Re­searchers at Cy­to­ki­net­ics and Astel­las are now fo­cused on ALS, COPD and frailty in the el­der­ly, though they may even­tu­al­ly go down the path of sar­cope­nia as the FDA works on new reg­u­la­to­ry path­ways for ag­ing. This par­tic­u­lar pro­gram, says Blum, isn’t di­rect­ly com­pet­i­tive with the oth­er SMA drugs in the clin­ic, such as the one PTC and Roche are re­port­ing on to­day, or Bio­gen’s pi­o­neer­ing Spin­raza. A drug like theirs can be nice­ly com­ple­men­tary to any oth­er drugs tar­get­ed di­rect­ly at the dis­ease.

Where do they go from here? Blum isn’t talk­ing time­lines yet, as he cau­tious­ly moves for­ward to­ward fi­nal­iz­ing an­oth­er piv­otal tri­al. Fail­ure isn’t go­ing to be an op­tion.

Turned back at the FDA, Im­muno­Gen is ax­ing 220 staffers, sell­ing pro­grams and hun­ker­ing down for a new PhI­II gam­ble

After being stymied by FDA regulators who were unconvinced by ImmunoGen’s $IMGN desperation shot at an accelerated OK based on a secondary endpoint, the struggling biotech is slashing its workforce, shuttering R&D projects and looking for buyers to pick up some of its experimental cancer assets as it goes back into a new Phase III with the lead drug.

We found out last month that the FDA had batted back their case for an accelerated approval of their antibody-drug conjugate mirvetuximab soravtansine, which had earlier failed a Phase III study for ovarian cancer. Now the other shoe is dropping.

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Brent Saunders [Getty Photos]

UP­DAT­ED: Ab­b­Vie seals $63B deal to buy a trou­bled Al­ler­gan — spelling out $1B in R&D cuts

Brent Saunders has found his way out of the current fix he’s in at Allergan $AGN. He’s selling the company to AbbVie for $63 billion in the latest example of the hot M&A market in biopharma.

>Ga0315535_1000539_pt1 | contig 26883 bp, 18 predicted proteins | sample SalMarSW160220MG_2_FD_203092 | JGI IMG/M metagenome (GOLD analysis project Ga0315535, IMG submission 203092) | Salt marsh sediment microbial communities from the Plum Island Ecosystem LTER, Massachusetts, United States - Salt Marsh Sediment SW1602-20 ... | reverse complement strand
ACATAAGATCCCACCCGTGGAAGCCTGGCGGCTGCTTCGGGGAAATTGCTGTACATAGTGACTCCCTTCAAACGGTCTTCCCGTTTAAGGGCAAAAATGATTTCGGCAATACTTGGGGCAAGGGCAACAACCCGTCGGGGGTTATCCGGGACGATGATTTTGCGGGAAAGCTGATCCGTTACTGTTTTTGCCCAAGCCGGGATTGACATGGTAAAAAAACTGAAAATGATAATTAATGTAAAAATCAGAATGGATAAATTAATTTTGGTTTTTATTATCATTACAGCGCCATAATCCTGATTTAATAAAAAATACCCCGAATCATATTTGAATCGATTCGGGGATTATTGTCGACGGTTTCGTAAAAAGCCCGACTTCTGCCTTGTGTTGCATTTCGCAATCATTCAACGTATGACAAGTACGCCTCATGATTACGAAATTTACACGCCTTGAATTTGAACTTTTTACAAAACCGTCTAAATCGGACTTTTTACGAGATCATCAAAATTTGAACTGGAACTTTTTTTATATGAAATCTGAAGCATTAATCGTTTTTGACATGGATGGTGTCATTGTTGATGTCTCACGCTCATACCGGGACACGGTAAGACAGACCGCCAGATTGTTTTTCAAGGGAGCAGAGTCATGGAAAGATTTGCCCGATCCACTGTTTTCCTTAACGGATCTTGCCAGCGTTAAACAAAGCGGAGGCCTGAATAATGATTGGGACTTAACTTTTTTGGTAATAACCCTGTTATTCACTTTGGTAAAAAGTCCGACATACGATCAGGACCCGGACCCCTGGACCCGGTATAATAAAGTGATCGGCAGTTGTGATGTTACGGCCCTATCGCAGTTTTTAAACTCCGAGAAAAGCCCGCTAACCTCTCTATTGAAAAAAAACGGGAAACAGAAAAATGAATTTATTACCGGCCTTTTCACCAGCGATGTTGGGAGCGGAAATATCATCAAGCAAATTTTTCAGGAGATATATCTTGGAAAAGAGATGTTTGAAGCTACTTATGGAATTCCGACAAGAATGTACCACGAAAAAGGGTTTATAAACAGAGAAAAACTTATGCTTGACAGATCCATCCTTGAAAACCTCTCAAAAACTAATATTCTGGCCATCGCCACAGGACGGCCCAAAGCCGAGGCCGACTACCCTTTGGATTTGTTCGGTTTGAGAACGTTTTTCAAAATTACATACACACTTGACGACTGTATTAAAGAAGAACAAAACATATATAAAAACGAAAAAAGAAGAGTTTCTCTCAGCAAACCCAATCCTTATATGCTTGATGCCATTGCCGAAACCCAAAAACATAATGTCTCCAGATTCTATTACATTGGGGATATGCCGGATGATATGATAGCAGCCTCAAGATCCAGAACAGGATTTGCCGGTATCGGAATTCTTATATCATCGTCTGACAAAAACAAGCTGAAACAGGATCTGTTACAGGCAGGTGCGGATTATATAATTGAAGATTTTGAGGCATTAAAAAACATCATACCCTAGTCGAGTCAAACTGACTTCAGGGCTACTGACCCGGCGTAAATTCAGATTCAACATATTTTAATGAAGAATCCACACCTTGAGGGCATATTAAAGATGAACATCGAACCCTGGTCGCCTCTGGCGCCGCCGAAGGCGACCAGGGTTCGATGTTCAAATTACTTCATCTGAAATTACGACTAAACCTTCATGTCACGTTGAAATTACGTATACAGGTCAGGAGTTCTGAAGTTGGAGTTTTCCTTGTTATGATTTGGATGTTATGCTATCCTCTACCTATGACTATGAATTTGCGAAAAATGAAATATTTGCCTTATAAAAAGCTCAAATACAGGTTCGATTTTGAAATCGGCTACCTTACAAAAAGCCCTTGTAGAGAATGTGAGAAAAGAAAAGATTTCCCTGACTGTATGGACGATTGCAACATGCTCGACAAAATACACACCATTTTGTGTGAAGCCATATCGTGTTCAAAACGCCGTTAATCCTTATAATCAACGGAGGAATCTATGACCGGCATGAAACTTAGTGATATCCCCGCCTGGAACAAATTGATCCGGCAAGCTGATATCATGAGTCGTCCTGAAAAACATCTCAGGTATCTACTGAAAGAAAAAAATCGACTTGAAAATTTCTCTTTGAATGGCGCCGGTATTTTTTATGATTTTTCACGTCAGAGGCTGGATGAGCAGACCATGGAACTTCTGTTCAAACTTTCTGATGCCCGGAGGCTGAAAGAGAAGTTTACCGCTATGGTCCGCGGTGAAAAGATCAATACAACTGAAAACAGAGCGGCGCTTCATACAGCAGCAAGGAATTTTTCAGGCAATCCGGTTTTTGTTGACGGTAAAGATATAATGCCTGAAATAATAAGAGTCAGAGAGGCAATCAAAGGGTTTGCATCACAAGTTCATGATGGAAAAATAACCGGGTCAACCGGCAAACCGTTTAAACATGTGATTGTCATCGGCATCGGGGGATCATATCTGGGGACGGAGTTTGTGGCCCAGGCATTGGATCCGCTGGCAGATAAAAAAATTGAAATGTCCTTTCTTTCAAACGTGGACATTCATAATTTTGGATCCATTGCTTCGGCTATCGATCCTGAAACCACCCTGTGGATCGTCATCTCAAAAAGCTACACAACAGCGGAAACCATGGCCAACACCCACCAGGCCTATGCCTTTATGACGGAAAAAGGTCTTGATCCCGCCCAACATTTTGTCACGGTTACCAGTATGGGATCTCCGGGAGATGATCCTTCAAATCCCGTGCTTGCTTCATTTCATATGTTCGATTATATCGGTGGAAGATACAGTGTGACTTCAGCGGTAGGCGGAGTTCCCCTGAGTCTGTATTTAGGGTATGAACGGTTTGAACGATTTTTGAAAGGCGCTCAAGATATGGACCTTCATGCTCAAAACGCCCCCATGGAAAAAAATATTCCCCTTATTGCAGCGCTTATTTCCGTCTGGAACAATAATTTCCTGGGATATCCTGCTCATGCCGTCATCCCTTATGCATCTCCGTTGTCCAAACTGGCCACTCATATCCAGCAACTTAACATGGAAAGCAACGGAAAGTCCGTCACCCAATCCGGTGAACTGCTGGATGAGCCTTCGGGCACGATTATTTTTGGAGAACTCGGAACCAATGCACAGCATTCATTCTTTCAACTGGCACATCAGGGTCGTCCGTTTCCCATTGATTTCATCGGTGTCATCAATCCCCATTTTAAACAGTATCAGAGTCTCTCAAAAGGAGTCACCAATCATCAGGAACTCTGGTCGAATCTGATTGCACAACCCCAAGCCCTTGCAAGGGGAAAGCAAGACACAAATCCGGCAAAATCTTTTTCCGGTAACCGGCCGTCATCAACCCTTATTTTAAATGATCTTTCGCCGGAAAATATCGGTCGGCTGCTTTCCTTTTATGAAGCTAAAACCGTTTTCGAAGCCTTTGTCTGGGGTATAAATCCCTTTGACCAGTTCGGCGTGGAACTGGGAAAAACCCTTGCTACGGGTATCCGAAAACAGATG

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As­traZeneca chal­lenges Roche on front­line SCLC af­ter seiz­ing an in­ter­im win — and Mer­ck may not be far be­hind

The crowded playing field in the PD-1/L1 marketing game is about to get a little more complex.

This morning AstraZeneca reported that its CASPIAN study delivered a hit in an interim readout for their PD-L1 Imfinzi combined with etoposide and platinum-based chemotherapy options for frontline cases of small cell lung cancer, a tough target which has already knocked back Bristol-Myers’ shot in second-line cases. The positive data  — which we won’t see before they roll it out at an upcoming scientific conference — give AstraZeneca excellent odds of a quick vault to challenging Roche’s Tecentriq-chemo combo, approved 3 months ago for frontline SCLC in a landmark advance.

“This is the first trial offering the flexibility of combining immunotherapy with different platinum-based regimens in small cell lung cancer, expanding treatment options,” noted AstraZeneca cancer R&D chief José Baselga in a statement.

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Bridge­Bio takes crown for biggest biotech IPO of 2019, as fel­low uni­corn Adap­tive rais­es of­fer­ing size and price

Bridge­Bio Phar­ma and Adap­tive Biotech­nolo­gies have not just up­sized IPO of­fer­ings — the pair of uni­corns have al­so raised their of­fer­ing prices above the range, haul­ing in a com­bined $648.5 mil­lion.

Neil Ku­mar’s Bridge­Bio Phar­ma, found­ed in 2015, has a sta­ble of com­pa­nies fo­cused on dis­eases that are dri­ven by de­fects in a sin­gle gene — en­com­pass­ing der­ma­tol­ogy, car­di­ol­o­gy, neu­rol­o­gy, en­docrinol­o­gy, re­nal dis­ease, and oph­thal­mol­o­gy — and can­cers with clear ge­net­ic dri­vers. The start­up mill birthed a pletho­ra of firms such as Ei­dos, Navire, QED Ther­a­peu­tics and Pelle­Pharm, which func­tion as its sub­sidiaries.